Mixing Genres: Superhero meets the Western
patmur - wrote on 06/03/17
What do you do with a story line that's getting old and repetitive? One good solution is to experiment with dropping it into a whole different genre. Logan does exactly this, blending the superhero with the western. The film's acknowledgement to George Steven's Shane couldn't be more explicit. James Mangold takes a well worn superhero and refits him for the role of the classic reluctant hero, a staple of the American western. "Logan" is set in a arid, western landscape that's wide open and a perfect setting for the long distance George Miller style chase that structures the film. In place of outlaws, we have a predatory corporation, bristling with well armed mercenaries. These villains are pursuing and trying to destroy the hybridized mutant kids that will clearly be X-men 2.0.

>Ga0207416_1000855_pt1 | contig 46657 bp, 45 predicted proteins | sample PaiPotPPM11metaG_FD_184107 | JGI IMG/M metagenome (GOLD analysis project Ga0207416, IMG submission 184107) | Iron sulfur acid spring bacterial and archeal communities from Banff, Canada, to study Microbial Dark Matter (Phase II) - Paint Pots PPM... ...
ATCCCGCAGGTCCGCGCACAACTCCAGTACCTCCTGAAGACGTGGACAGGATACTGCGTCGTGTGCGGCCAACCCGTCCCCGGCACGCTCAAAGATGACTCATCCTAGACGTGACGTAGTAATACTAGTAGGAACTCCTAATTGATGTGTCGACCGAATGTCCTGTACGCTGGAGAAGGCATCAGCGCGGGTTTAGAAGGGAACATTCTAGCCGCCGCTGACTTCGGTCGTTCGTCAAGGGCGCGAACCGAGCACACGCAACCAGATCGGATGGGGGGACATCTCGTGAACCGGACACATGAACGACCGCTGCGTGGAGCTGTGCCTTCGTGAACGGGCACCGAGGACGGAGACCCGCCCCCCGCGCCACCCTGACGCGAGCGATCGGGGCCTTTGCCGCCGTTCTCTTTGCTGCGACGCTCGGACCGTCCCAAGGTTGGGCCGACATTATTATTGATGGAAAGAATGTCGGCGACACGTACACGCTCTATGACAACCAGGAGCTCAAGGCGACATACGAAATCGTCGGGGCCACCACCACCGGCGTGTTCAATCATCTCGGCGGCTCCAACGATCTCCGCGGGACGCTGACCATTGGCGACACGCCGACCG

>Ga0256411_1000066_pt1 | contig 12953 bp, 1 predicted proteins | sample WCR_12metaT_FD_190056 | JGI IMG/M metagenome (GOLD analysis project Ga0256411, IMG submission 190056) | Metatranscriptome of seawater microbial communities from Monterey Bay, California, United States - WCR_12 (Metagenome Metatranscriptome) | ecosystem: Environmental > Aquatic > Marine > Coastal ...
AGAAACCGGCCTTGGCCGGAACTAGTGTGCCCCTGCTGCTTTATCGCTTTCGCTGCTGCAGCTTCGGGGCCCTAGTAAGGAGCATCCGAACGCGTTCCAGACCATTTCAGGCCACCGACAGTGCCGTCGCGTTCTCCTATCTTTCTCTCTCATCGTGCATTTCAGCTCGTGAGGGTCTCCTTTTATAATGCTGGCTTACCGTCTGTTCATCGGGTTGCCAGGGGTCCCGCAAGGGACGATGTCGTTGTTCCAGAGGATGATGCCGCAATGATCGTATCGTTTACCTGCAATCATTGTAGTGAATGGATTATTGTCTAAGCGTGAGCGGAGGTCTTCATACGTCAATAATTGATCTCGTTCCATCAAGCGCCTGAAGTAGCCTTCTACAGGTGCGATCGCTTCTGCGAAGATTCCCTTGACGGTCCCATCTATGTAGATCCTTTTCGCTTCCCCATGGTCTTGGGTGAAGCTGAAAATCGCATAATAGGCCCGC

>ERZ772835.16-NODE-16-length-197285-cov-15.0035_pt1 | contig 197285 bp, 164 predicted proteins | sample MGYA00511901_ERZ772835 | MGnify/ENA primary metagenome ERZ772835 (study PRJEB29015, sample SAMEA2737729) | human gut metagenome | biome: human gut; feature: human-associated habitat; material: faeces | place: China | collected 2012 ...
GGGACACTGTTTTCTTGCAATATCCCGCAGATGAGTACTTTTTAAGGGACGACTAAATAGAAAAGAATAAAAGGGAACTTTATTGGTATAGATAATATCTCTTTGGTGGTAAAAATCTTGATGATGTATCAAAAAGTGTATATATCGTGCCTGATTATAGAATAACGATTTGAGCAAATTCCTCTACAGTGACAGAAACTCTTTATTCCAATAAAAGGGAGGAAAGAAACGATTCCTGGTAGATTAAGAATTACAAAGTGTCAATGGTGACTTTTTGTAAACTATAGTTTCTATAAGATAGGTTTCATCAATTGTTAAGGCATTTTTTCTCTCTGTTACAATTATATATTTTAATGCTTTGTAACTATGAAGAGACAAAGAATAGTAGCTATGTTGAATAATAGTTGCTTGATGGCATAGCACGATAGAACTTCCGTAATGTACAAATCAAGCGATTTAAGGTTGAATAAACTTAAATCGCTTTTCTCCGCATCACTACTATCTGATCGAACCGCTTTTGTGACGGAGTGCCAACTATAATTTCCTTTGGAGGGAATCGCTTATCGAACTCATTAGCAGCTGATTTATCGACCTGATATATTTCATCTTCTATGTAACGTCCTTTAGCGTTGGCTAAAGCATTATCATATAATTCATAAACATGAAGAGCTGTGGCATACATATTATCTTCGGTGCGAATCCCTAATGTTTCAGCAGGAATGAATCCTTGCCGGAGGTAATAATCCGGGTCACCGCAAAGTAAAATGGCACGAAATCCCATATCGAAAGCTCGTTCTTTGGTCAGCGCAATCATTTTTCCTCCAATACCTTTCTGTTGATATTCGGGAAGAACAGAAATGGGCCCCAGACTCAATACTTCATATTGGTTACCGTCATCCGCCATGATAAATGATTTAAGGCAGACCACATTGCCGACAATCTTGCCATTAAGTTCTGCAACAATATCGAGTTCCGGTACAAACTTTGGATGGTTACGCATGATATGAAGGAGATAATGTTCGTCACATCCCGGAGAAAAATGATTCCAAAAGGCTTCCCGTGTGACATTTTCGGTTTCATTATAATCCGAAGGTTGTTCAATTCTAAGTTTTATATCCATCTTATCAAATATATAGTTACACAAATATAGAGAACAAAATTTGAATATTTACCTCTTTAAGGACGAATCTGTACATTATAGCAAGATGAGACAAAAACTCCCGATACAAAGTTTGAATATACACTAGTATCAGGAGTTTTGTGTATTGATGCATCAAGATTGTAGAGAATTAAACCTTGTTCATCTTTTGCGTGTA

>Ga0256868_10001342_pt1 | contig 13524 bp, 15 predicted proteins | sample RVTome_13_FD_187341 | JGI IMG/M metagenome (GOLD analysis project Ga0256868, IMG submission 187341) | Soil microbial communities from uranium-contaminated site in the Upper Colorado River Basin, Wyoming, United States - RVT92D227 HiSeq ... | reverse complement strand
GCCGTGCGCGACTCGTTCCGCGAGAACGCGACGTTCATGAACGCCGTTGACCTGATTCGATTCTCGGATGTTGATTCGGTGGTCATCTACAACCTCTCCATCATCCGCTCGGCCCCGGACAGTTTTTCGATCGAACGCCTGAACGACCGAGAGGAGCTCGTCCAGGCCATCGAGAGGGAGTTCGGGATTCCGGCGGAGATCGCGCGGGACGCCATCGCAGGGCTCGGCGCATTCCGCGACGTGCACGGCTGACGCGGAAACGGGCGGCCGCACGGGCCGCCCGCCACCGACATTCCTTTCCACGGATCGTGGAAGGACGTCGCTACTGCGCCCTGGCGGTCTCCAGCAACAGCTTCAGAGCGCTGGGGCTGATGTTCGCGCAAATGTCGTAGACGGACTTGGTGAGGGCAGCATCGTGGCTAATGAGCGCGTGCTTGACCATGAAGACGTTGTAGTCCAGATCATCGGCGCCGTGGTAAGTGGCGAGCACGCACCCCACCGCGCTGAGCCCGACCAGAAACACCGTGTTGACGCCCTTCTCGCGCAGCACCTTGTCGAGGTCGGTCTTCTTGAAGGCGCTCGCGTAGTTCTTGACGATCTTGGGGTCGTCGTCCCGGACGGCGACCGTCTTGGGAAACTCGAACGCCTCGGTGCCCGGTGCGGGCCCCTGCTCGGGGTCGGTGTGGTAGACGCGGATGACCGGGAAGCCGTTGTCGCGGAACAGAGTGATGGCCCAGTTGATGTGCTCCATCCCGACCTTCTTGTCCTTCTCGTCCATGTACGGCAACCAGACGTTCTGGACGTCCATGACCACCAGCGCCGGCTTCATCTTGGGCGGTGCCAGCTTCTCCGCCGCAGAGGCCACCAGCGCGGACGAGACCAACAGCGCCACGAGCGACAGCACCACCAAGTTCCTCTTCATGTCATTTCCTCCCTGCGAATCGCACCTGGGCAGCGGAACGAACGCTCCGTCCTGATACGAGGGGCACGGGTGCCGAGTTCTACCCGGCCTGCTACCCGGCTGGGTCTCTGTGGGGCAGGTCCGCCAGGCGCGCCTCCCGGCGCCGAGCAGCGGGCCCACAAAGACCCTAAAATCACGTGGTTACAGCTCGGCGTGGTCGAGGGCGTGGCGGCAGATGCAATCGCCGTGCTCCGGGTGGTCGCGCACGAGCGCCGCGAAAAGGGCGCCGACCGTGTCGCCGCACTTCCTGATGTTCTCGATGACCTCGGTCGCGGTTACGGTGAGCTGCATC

The opening is positively surreal, with Wolverine and Xavier having a stylized debate that might have cribbed from a Theatre of the Absurd play by Samuel Beckett. But of course it's doesn't take long before we're enmeshed in a 1000 mile run.
The weakest part of the film is the third act, it's a bit slow, and Wolverine's paternal connection with his hybrid mutant daughter doesn't quite come off.
They say all big budget films these days tend to be mired in repetition of profitable brands and plots. Logan has enough fresh about it to stand well above the crowd.